Not only did Catherine seem to be a dutiful and loving wife, but she also acted as a courier and campaigner, visiting her husband, writing letters on his behalf and fighting as hard as she could to gain his freedom.

Who was Mrs Catherine Despard?

Accounts vary but, she is often described ‘a former black slave‘, from somewhere in the Caribbean, but we do know a little more about her than just those few words.

Catherine’s early life

To begin with though, we don’t know exactly when, or for sure where Catherine was born, but it now seems fairly safe to assume she was born around 1760, give or take a few years, in Jamaica.

Having trawled through the baptism parish registers for Jamaica, there are a few possible matches for Catherine, as below, from the parish register of St Catherine’s Jamaica, but there is nothing conclusive. This entry provides no parents being named but describes her ‘a mulatto child’ meaning one white parent, one black which could possibly be hers.

It is now known that Catherine’s mother was Sarah Gordon of St Andrew’s, Jamaica, who was buried on 25 July 1799 at Long Mountain, St Andrews, as can be seen here.

The parish register of St Andrew’s clearly states any person of colour or black and as you can see the entry directly above Sarah Gordon’s, states that Martha was ‘a free black woman’, the next but one entries after Sarah’s name, tells us of two women who were buried as ‘a woman of colour’ and yet there is nothing against Sarah’s name, which is unusual in light of the other burials recorded at St Andrews, but this could simply have been an omission. The burial entry also tells us she was not buried in the church graveyard, but at Long Mountain.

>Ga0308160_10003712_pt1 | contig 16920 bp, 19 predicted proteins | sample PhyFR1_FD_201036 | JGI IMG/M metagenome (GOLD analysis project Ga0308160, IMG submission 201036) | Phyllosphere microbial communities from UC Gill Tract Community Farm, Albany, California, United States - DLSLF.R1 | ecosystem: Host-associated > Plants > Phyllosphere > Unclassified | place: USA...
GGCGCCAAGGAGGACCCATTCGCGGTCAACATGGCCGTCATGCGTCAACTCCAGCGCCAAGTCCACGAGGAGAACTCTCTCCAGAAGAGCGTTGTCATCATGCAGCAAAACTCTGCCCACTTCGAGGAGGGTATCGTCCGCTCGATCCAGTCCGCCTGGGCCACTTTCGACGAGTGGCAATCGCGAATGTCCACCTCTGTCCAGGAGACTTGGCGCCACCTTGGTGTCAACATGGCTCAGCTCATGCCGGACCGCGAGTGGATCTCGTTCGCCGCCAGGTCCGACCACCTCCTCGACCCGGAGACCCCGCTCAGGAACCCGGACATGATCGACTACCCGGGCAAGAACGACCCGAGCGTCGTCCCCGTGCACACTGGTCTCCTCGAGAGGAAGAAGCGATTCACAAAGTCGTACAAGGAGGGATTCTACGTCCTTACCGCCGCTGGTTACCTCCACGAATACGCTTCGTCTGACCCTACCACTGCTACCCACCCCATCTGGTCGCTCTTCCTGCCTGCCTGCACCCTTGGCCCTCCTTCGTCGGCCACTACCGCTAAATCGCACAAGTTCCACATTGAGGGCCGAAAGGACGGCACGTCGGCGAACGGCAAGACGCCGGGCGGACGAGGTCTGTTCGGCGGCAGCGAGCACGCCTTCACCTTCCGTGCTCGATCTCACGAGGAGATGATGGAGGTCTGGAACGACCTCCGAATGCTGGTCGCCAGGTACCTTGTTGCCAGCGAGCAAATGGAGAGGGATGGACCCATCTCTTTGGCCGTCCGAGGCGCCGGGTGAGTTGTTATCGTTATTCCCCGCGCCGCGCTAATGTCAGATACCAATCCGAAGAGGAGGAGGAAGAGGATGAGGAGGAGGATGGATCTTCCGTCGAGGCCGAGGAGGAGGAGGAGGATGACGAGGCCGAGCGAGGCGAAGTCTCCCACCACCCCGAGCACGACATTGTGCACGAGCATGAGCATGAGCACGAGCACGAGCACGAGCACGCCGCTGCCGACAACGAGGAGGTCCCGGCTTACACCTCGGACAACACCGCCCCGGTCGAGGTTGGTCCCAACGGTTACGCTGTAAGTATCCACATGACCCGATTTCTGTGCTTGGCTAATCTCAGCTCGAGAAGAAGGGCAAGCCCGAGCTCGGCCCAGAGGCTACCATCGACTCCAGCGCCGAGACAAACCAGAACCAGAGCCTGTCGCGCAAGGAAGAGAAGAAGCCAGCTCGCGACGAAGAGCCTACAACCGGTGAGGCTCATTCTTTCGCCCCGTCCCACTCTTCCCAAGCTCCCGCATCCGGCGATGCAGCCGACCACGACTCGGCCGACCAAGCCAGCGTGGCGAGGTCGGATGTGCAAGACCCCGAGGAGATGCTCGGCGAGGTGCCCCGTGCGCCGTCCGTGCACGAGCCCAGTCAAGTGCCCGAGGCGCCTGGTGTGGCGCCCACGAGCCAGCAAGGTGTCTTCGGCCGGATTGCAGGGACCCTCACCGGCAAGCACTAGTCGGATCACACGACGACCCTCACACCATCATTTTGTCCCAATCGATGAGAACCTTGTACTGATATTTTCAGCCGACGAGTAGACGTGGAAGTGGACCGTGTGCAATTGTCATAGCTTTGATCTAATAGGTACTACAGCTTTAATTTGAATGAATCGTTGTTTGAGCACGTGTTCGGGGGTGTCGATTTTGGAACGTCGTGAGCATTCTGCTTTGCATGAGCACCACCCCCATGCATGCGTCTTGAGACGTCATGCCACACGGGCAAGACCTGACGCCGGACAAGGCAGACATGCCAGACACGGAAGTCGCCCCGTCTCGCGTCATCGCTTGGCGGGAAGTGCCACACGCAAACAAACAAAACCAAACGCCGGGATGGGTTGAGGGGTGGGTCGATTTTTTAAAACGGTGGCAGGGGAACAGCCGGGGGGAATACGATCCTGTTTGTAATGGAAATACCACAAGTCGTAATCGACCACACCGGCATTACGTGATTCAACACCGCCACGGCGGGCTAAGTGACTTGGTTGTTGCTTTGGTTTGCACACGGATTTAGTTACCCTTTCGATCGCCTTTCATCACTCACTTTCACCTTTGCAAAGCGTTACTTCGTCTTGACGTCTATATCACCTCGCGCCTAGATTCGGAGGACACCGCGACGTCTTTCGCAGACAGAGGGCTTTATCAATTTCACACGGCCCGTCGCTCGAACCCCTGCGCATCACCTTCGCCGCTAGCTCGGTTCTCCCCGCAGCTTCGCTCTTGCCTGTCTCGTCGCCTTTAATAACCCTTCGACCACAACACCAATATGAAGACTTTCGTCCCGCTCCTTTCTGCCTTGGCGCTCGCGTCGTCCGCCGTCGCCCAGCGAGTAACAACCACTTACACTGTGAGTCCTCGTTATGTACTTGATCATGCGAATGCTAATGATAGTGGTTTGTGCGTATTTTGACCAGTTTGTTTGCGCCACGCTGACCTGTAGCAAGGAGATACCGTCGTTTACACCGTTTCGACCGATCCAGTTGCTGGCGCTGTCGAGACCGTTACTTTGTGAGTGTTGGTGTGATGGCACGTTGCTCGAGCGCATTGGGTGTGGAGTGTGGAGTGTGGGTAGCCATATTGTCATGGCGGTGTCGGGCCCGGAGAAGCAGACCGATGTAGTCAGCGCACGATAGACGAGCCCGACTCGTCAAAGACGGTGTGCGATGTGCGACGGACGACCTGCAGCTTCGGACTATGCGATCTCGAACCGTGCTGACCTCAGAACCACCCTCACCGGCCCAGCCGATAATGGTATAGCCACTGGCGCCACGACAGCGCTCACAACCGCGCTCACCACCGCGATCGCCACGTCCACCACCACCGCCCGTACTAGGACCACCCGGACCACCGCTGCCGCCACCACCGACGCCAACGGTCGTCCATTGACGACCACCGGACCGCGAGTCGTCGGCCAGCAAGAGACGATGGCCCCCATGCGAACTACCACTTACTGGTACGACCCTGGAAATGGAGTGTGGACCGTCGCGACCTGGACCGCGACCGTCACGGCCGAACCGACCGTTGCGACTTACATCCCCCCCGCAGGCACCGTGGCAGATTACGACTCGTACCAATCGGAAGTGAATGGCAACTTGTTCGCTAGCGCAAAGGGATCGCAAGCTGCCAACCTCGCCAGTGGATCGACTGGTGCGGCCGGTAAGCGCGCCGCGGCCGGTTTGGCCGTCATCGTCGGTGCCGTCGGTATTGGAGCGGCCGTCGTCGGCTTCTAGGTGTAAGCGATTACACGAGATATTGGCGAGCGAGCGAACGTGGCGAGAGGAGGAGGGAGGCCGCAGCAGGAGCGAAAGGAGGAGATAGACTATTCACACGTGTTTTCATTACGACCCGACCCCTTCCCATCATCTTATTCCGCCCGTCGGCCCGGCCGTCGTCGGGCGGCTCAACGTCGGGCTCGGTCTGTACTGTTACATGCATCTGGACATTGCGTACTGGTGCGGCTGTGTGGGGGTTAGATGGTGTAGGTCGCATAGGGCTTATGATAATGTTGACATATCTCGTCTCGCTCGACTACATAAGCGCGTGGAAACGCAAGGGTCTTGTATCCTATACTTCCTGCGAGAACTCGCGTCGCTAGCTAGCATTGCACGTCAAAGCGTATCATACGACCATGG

Sarah left a will, of which I was extremely kindly sent a copy, by Mike Jay (see bibliography at end of the whole article). The handwriting not the easiest to decipher and is quite faint, but it does tell us that Sarah was a ‘free black woman’.

I have read that Catherine’s father was a church minister, but I haven’t as yet been able to confirm the source. Mike Jay also said that ‘There was a claim in the London pamphlets of 1802 that her father was a Jamaican preacher and her mother a Spanish creole’ but he had no luck confirming this either.